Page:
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I am an avid people watcher. A big part of the joy of being in town and city centres is that there are just so many people to watch. I suppose in my line of work people watching is pretty important. At HemingwayDesign we subscribe to the idea that, “design is about improving things that matter in life” and you can only understand what matters in life, to a wide range of people with differing taste, by observing. So as I pass through streets I have never been one to wear headphones and get “lost in music”. I rarely use my journeys through town centres as time to catch up with folk on my mobile and daydreaming when there is all that human stuff going on, it’s never an option. So as I walk to a meetings my eyes are normally scanning horizontally “clocking” how folk are dressed, taking in hair and makeup styles, checking out the bikes people are riding and how they are riding them, looking at shopping habits through glass shop fronts, looking at the food they have chosen, are they out with friends, work colleagues, family, or on their own? What phones are they using?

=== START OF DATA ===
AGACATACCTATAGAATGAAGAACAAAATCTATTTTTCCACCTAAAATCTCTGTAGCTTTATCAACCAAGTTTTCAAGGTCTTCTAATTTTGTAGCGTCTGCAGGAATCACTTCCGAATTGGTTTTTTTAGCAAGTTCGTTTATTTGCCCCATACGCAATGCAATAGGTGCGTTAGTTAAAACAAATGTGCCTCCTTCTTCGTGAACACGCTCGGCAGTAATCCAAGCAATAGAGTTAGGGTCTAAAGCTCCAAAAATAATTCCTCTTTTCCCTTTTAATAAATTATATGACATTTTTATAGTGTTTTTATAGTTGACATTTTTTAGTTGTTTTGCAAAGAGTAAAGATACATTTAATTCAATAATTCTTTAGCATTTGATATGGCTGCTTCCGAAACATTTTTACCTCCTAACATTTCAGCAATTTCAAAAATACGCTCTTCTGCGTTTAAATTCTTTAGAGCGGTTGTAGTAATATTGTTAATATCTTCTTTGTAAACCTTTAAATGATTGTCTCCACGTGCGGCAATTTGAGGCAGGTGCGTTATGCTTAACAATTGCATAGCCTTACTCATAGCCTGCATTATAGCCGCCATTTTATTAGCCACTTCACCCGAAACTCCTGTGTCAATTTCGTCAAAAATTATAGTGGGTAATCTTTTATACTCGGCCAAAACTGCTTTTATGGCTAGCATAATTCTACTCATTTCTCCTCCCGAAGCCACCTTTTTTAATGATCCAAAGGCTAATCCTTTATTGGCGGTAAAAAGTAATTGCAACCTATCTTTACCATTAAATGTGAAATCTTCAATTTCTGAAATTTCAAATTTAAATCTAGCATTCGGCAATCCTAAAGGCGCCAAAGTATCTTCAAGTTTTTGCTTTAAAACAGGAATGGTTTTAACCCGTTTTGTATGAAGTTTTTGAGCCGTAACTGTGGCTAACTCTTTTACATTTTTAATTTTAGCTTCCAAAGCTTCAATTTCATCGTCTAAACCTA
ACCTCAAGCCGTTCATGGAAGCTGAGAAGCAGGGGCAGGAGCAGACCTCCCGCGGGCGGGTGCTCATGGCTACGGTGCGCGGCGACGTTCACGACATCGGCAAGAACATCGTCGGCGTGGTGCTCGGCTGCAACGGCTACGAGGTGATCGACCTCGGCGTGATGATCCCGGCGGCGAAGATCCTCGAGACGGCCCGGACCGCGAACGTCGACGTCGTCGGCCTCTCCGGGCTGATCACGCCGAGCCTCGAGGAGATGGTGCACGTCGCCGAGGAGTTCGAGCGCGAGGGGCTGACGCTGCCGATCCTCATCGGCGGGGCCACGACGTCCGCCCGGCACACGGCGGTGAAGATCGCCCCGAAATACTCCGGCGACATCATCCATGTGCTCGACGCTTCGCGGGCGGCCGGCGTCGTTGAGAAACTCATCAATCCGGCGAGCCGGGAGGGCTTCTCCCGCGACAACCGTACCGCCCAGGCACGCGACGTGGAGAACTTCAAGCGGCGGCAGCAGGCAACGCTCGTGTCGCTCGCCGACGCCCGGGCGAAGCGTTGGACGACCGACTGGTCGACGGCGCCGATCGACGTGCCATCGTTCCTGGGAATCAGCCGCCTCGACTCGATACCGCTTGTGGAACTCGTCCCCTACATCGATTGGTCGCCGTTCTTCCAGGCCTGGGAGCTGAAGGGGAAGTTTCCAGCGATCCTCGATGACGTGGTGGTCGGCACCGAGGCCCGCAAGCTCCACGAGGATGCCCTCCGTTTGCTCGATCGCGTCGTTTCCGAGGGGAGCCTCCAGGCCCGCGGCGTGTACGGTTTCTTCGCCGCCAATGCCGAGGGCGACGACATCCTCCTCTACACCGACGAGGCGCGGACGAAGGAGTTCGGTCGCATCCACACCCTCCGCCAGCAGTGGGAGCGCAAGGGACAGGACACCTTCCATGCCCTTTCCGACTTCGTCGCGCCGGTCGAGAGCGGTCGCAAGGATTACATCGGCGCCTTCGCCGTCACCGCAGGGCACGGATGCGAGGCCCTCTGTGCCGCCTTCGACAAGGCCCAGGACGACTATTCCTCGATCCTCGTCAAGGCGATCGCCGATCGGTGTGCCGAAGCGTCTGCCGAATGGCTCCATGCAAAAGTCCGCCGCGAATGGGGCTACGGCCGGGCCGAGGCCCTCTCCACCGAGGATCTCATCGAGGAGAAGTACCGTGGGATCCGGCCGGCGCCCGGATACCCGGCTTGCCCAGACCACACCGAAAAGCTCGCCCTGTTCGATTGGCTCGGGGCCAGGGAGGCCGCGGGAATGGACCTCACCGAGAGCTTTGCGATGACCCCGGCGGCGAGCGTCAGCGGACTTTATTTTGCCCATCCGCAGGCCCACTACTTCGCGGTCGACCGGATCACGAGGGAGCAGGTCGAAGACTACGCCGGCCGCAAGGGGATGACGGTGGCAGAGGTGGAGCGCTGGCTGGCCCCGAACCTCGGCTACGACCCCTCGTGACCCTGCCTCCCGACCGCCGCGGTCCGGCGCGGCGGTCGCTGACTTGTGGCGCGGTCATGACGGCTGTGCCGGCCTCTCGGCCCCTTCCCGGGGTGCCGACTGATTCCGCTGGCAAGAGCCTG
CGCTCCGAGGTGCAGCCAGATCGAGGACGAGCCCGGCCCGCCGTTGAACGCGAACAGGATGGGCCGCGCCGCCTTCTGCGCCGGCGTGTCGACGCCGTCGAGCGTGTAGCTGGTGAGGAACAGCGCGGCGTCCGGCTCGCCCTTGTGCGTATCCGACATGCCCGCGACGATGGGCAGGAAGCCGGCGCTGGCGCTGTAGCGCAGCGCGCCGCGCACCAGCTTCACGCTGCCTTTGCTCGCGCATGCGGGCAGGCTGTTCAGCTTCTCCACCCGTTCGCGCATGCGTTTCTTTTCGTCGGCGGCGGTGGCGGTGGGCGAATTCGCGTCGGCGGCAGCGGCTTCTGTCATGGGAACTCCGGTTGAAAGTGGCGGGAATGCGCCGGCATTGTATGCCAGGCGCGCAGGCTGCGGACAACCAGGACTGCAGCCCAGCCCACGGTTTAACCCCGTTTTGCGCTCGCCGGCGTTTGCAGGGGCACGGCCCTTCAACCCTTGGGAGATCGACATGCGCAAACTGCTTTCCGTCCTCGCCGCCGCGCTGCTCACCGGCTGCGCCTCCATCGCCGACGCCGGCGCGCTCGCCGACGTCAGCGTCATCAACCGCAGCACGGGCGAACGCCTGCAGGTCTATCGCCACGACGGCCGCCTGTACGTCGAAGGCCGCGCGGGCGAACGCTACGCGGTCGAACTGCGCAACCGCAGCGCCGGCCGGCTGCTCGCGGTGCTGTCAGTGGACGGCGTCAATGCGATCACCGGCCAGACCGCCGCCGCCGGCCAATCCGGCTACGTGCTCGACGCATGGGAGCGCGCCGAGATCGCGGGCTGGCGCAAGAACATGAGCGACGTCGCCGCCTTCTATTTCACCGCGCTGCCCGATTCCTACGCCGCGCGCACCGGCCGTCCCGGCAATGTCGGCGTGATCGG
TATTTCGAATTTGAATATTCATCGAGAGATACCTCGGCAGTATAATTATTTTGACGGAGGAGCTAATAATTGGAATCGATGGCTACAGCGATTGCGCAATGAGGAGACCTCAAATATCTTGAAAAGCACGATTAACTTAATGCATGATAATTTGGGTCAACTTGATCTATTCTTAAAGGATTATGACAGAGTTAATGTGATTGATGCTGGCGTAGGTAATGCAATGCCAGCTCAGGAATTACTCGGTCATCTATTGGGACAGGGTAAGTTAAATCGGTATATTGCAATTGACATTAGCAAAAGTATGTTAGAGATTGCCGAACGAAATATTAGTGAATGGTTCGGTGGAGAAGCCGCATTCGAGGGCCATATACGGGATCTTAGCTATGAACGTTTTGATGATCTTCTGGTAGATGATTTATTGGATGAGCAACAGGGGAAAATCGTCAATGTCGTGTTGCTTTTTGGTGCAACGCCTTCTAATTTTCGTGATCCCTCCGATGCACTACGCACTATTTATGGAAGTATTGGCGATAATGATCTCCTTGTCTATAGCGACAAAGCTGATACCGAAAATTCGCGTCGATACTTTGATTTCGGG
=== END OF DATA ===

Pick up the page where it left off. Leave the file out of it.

In some places architecture creates a distraction that alters my line of vision. Glasgow’s Merchant City is one such place. I defy anyone with the slightest interest in what man can achieve through the built environment, not to be in awe of the place where we are holding The Vintage Festival in a few weeks.
Glasgow became known as the second city of The British Empire for trade and also for entertainment and this has left a wonderful architectural legacy. Candleriggs, the area where Vintage is focused houses has the City Halls. Charles Dickens, and Oscar Wilde was amongst the famous names to appear there. We can offer some great live bands and DJ’s, you will meet some great characters hosting workshops, even in the Vintage Hair and Beauty Salon, but maybe not anyone as famous as these two!